In this file, after the parenthesis, the first column will be whether /s/ was deleted (1) or not (0).  The following columns are the other factor groups, as just laid out.  I might add that there is work within the categorical data analysis community on logistic regression models that treat ordinal variables specially (you can get extra power by knowing that the values are ordered), but AFAIK, GoldVarb does not implement this (such methods are described in Chapter 8 of Agresti, Categorical Data Analysis, Wiley, 1990, and implemented in some statistics programs, such as SPSSX or SAS). This would have been appropriate for social class. Download this file on to your Mac/PC (it’s probably safest to do any “Save as” as source/raw/all files rather than text).  “Statistics” can be defined as numerical summaries of the raw data, and so a statistics package would more commonly start with some kind of numerical summary. Varbul generates one of these as it goes, but you can also get something roughly along those lines (still slightly imperfectly sorted, sorry) by doing grep '^(' panama-win.tkn | sort | uniq -c | sort -k 2.4 giving this data: .

I started writing instructions for the PC version of GoldVarb below. However, if you’re using a Mac, the particulars of the interface are somewhat different, even though the essential functionality is the same. At any rate, it meant that I ended up starting to retype a lot of the manual, which also takes you through sample runs. So, I gave up. Therefore, as well as paying attention in class, you should read the manual for help in doing this assignment. In case it helps, here are copies of the sample Nepean files discussed in the manuals: or . And, finally, here are copies of the Nasal deletion data that I discussed in class:

Run GoldVarb. From the main screen, ask to View | Tokens. In the Tokens window that then appears, do File | Load, and load the Panama data. Since we’re lazy, lets just get the program to define the factor groups for us based on what is in the file. Do Action | Generate Factor Spec’s. A Groups window should appear. It should list the 4 factor groups with the factors as discussed in the preceding paragraph. (Again, in Varbrul-speak, a factor group is a variable, and a factor is a categorical value of such a variable. To make sure everything is hunky dory you might want to in the Tokens window do Action | Check Tokens. This checks for things in the tokens file that are not listed in the Factor Groups specification. However, since we generated the Factors from the tokens rather than specifying them by hand, it would be rather unsettling if this check indicated any errors.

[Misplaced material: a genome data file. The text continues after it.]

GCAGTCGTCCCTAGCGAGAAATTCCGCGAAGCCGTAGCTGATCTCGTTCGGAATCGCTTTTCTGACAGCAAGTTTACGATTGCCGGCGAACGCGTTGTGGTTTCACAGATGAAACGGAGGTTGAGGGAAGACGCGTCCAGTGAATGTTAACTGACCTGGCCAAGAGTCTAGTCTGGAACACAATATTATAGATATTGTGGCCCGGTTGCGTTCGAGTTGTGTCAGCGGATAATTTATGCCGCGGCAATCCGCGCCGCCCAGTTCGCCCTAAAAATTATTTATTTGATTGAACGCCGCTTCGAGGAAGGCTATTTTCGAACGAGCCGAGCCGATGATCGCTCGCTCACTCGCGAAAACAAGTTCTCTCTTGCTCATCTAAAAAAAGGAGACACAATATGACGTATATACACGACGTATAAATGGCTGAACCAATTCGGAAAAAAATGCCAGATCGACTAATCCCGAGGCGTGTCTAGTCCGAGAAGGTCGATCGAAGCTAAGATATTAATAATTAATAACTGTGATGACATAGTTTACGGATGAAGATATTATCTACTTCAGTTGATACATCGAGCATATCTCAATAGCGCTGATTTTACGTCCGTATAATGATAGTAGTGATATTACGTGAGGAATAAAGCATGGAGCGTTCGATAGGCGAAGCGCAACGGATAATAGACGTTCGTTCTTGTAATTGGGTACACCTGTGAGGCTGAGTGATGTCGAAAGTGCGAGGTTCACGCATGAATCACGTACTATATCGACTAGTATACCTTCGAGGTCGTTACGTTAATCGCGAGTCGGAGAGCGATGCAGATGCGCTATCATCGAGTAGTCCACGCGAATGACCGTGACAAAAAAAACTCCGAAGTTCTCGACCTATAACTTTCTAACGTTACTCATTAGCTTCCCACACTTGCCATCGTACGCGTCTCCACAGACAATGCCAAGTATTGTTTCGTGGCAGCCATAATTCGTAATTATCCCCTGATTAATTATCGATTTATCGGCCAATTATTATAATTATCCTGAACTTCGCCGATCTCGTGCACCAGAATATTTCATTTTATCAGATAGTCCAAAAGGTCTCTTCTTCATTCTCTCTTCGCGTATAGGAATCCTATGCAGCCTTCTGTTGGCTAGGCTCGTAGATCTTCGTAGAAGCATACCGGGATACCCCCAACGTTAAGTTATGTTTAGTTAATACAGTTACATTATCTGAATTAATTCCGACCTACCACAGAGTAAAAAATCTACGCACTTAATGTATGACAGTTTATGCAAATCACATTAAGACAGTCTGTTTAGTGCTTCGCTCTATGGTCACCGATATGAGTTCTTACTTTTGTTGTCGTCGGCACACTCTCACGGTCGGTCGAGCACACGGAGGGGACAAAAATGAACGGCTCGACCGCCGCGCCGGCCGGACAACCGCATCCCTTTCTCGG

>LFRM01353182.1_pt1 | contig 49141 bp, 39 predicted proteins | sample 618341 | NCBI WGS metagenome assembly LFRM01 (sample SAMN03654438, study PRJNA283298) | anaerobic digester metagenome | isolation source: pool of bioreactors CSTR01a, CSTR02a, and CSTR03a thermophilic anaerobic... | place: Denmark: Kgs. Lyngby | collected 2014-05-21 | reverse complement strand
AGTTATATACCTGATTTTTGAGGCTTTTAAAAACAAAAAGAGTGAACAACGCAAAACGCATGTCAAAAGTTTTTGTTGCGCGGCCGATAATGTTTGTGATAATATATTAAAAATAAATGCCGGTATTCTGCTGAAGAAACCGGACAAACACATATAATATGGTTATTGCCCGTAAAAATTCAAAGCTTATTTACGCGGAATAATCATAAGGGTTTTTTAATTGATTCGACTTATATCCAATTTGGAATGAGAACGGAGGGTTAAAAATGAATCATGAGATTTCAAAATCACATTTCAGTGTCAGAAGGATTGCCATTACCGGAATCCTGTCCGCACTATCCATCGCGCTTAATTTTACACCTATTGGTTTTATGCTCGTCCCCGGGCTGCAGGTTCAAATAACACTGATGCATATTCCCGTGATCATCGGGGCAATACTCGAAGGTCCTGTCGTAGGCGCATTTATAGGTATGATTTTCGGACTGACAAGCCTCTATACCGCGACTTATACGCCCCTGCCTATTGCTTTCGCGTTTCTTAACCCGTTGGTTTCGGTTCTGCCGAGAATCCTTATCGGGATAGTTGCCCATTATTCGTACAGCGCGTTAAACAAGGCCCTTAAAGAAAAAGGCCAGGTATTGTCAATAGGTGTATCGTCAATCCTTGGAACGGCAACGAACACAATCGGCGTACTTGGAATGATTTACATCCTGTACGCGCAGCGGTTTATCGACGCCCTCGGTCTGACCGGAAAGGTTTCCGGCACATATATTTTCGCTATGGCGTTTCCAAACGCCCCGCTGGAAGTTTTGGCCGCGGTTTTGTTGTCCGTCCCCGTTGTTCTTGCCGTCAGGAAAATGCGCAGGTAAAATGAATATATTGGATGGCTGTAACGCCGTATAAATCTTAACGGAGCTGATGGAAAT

GoldVarb has extensive facilities for mapping from a coding in a data file to a derived coding scheme (by merging factors, or by doing more complicated things using ANDs and ORs of underlying factors). You will want to explore simple recodings in the assignment to see if factors are distinct, but, initially, if we don’t want to do any of that, we simply choose from the Tokens window Actions | No Recode. This produces a null recoding. In any conditions file, including this null one, the first condition is treated as the dependent variable. Felicitously, this is just what we want. From the main Goldvarb 2001 window, choose View | Results, and then from the Results window choose Action | Load Cells to Memory. Click OK to anything that comes up. (The first condition/factor group is treated as the dependent variable. GoldVarb does only binary logistic regression (the Multinomial menu option is an unimplemented no-operation). If you give two values of the factor group – there are only 2 here – then it does a binomial logistic regression between those two factors. If you mention only one, it does a binomial logistic regression between that factor and all other factors in the factor group combined.) Then wait until the Results window fills with text (this takes a few seconds even on my machine, and you didn’t seem to get an hourglass). The result will show you marginals of the rate of application (here /s/ deletion) for each value of each explanatory variable. Looking at the marginals is useful from the point of view of exploratory data analysis, and might suggest a recoding of variables. Technically, the main thing to check for is that no factors are categorical (100% or 0% rule application). While categorical cases can be viewed as limit cases of a Varbul model, Varbul only analyzes data where there is variation.